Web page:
Breaking new ground here with what is, technically, the first musical reviewed on the blog* (That’s Entertainment being a compilation documentary). More Lubitsch over the next day or two, this time from the Eclipse box of his early Paramount musicals, so we’ve leapt quite some way in time and space from those German films of his we saw recently… by this time he was established in Hollywood, just signed to Paramount, and ready to tackle the new sound technology (the silent The Patriot apparently had talking sequences in 1928 but I don’t know if they were done by him or not). Apart from making pretty much instant stars of its two leads (Maurice Chevalier and Jeanette Macdonald), it also apparently pioneered the operetta style of musical where the songs are part of the story, as opposed to the revues and stage-based stories that otherwise predominated in early musicals. Interesting to see this again after Applause; I first saw this some 12 years ago in one of David Stratton’s classes, at which time it seemed about as advanced as a 1929 talkie was likely to get (especially by comparison with Alibi, which we saw the week before), and I suppose it was, though next to Mamoulian’s film you can see a degree of comparative stiffness, some quite lengthy static takes… IMDB says it was actually shot silent and completely post-dubbed, but I call bullshit on that, it doesn’t look silent-shot to me. Story is a nice little battle-of-the-sexes job, Chevalier’s womanising count marries MacDonald’s queen but he’s really the “housewife” in the arrangement as he has nothing to do except just be the Prince Consort until tables turn in the last act. Songs didn’t strike me as terribly interesting, but they’re pulled off nicely enough by the film’s stars (Lupino Lane and Lillian Roth, his and her servants respectively, also get to do good stuff as the film’s other couple), and the whole thing works quite well as a successful transition into post-silent Hollywood for Lubitsch.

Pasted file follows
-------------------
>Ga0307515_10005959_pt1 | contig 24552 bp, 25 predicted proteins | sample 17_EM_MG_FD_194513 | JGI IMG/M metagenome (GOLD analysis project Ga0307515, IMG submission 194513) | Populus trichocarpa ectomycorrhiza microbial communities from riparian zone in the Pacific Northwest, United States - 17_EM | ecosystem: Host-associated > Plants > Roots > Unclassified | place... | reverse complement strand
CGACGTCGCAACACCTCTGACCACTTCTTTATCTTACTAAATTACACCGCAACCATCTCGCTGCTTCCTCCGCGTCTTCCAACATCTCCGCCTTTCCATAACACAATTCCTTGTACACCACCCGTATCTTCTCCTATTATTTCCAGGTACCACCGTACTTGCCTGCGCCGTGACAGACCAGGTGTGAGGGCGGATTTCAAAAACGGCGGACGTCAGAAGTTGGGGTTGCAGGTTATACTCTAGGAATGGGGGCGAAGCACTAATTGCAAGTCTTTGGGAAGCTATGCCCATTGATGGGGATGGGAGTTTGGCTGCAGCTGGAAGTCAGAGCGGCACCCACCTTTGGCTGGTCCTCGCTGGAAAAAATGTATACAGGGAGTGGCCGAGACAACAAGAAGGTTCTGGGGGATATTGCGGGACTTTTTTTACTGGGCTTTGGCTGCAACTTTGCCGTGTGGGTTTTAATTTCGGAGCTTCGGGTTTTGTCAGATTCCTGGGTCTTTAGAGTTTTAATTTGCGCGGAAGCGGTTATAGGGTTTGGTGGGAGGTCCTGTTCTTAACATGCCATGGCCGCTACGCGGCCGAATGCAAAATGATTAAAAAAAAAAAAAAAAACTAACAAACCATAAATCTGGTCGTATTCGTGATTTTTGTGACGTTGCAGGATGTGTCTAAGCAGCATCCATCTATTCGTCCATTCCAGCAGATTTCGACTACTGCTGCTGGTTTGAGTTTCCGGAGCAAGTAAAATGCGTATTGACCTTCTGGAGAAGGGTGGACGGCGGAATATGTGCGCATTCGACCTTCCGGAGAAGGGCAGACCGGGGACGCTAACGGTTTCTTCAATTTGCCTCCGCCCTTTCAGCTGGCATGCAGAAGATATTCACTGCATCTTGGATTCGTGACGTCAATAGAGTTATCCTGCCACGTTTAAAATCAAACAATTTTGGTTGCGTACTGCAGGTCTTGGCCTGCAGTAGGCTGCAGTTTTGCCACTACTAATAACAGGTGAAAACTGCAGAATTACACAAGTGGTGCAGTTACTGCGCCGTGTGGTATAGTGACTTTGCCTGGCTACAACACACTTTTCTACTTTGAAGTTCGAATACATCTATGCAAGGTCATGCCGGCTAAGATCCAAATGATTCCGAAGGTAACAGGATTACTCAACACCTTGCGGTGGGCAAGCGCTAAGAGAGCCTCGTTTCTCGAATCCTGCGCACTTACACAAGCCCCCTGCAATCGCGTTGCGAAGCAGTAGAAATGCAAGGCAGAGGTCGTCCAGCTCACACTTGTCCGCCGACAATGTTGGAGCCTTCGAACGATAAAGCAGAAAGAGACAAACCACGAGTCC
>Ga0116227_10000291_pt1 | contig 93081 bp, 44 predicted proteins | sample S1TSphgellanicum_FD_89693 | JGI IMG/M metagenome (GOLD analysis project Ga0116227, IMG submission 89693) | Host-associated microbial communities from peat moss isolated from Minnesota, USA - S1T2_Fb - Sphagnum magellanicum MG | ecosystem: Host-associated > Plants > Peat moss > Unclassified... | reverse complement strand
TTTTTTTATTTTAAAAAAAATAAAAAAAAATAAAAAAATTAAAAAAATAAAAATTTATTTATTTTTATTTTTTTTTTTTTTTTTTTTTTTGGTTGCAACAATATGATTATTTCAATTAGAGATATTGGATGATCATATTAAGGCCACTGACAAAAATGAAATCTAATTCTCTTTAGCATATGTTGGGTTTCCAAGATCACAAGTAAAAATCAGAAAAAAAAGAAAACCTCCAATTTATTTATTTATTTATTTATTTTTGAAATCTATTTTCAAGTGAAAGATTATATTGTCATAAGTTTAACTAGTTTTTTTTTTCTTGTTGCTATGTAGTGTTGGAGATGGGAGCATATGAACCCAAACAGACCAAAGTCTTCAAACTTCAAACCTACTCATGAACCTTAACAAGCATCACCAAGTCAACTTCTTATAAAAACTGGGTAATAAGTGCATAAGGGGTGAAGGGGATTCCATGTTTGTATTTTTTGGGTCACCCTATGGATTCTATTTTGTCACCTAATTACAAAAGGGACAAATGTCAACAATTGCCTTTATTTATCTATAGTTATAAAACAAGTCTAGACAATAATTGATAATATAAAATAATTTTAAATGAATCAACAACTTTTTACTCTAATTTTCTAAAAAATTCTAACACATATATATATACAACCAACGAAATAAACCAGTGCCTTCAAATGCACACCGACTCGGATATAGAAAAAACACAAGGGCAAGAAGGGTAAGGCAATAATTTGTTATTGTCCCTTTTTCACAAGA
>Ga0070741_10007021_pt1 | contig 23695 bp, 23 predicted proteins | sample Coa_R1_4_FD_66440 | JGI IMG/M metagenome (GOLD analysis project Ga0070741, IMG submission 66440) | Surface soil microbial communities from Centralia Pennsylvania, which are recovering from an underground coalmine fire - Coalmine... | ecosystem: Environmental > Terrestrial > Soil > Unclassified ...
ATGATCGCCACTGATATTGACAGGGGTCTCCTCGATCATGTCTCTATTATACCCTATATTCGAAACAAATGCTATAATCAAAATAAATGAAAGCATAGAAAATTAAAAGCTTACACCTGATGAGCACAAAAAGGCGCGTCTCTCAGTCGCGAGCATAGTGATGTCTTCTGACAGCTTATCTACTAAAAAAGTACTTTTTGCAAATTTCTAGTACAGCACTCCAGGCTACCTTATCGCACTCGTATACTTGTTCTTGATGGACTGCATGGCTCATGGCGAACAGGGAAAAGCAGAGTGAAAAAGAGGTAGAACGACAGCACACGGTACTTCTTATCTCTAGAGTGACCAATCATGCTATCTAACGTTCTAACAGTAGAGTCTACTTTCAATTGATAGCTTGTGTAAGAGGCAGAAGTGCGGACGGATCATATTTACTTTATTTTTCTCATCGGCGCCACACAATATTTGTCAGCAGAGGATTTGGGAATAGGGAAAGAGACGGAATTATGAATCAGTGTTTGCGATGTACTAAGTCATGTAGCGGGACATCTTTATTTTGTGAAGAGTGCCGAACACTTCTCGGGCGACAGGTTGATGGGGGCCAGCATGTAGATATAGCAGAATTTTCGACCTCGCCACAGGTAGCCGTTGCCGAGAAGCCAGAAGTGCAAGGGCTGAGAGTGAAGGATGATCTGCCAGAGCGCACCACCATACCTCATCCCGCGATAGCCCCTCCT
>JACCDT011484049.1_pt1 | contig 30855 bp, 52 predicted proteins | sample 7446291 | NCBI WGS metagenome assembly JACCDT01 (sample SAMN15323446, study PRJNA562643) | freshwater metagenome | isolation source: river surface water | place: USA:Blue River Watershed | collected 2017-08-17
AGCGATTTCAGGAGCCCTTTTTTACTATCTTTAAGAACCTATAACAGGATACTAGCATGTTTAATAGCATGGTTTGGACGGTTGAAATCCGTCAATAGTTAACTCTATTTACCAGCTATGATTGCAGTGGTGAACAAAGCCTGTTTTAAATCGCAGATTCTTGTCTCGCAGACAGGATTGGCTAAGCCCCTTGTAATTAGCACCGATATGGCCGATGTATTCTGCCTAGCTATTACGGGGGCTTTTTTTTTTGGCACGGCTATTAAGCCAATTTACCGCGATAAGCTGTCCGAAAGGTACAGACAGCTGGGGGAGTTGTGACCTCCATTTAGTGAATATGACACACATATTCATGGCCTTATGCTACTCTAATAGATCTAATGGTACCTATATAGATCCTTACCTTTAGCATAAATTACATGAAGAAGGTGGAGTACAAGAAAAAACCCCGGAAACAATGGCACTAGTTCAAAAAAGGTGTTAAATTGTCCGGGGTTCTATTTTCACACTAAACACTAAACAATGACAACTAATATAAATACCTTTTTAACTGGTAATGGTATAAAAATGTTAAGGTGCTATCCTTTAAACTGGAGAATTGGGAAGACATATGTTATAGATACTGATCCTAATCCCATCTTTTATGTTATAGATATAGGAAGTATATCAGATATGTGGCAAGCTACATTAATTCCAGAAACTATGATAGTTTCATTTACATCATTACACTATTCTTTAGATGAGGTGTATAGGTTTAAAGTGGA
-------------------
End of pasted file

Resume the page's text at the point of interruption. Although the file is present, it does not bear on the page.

(* Whoops! Guess which fuckwit forgot until two days after writing this that The Cocoanuts was actually a musical as well…)